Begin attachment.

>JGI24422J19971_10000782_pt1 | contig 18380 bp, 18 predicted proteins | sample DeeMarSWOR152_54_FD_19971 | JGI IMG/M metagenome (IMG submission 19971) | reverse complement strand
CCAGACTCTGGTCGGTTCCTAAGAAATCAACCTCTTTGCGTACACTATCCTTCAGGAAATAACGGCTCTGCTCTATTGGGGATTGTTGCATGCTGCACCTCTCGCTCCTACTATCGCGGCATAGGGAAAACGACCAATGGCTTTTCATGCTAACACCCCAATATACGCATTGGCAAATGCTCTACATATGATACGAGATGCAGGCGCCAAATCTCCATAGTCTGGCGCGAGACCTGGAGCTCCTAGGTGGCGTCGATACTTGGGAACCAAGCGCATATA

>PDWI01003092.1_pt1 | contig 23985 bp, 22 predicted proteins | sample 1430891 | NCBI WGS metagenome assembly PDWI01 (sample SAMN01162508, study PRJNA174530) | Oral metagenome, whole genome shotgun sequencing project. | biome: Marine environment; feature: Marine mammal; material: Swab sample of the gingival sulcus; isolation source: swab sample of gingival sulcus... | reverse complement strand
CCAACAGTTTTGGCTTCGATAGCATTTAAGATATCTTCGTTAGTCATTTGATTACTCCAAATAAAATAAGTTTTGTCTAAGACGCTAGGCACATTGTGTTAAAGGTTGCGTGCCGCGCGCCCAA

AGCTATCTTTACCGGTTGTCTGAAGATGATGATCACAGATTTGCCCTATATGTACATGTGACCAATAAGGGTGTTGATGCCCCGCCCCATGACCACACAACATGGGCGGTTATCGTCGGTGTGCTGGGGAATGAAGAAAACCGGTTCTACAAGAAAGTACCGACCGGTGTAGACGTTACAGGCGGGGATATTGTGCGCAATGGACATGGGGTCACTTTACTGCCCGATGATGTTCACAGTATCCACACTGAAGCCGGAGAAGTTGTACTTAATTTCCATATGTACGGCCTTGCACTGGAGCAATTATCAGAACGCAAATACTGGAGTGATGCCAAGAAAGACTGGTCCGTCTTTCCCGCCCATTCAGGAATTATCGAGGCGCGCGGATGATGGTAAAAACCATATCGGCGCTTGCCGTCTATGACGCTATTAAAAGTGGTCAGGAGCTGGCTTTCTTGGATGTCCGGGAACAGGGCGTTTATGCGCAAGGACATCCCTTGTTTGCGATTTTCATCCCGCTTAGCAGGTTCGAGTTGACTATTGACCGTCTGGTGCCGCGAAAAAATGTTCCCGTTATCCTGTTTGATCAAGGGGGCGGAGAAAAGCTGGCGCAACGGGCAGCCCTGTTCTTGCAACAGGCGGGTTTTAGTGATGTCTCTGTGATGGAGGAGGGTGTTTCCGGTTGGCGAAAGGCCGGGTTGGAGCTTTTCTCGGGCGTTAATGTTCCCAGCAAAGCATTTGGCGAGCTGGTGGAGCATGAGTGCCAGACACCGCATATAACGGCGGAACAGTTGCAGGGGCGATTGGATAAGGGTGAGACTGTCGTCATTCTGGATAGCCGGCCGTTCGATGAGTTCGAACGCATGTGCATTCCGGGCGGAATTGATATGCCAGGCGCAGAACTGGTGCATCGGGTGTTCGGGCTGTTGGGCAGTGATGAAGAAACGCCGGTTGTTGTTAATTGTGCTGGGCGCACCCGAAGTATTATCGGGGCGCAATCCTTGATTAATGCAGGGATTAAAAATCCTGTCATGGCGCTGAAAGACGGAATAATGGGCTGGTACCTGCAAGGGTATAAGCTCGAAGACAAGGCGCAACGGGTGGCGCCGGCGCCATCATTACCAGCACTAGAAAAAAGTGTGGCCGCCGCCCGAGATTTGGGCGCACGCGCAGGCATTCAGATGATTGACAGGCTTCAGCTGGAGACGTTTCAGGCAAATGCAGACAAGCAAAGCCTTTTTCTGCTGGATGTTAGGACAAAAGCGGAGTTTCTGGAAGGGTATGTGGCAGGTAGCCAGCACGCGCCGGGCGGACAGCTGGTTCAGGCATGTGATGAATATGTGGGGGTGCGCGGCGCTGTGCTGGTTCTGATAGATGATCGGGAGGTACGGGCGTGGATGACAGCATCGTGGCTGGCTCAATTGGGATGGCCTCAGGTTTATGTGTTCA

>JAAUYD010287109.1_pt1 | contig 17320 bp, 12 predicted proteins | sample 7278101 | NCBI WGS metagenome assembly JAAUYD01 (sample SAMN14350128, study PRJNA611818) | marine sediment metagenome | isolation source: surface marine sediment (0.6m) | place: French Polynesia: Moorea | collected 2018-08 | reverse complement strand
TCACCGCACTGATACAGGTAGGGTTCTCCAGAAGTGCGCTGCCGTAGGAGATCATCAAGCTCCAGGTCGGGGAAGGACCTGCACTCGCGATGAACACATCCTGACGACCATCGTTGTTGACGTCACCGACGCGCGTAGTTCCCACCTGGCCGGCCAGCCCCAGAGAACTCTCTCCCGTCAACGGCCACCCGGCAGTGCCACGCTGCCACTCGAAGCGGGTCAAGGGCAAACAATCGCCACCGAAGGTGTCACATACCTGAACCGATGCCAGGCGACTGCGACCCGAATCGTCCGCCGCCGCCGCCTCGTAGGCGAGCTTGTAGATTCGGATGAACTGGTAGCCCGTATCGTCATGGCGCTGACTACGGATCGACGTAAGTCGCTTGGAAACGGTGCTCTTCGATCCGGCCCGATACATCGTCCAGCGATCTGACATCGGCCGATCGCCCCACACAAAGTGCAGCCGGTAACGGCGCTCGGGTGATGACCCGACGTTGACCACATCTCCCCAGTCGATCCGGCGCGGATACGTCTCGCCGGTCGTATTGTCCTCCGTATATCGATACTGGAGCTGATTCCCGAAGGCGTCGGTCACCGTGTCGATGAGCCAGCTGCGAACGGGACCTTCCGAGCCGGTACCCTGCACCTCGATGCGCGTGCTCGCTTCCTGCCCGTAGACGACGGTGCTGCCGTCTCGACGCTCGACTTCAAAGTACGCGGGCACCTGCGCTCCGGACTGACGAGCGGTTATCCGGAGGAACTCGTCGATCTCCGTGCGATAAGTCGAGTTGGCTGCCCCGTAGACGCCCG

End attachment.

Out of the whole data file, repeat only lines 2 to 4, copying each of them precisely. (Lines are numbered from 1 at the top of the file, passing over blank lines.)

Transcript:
CCAGACTCTGGTCGGTTCCTAAGAAATCAACCTCTTTGCGTACACTATCCTTCAGGAAATAACGGCTCTGCTCTATTGGGGATTGTTGCATGCTGCACCTCTCGCTCCTACTATCGCGGCATAGGGAAAACGACCAATGGCTTTTCATGCTAACACCCCAATATACGCATTGGCAAATGCTCTACATATGATACGAGATGCAGGCGCCAAATCTCCATAGTCTGGCGCGAGACCTGGAGCTCCTAGGTGGCGTCGATACTTGGGAACCAAGCGCATATA

>PDWI01003092.1_pt1 | contig 23985 bp, 22 predicted proteins | sample 1430891 | NCBI WGS metagenome assembly PDWI01 (sample SAMN01162508, study PRJNA174530) | Oral metagenome, whole genome shotgun sequencing project. | biome: Marine environment; feature: Marine mammal; material: Swab sample of the gingival sulcus; isolation source: swab sample of gingival sulcus... | reverse complement strand
CCAACAGTTTTGGCTTCGATAGCATTTAAGATATCTTCGTTAGTCATTTGATTACTCCAAATAAAATAAGTTTTGTCTAAGACGCTAGGCACATTGTGTTAAAGGTTGCGTGCCGCGCGCCCAA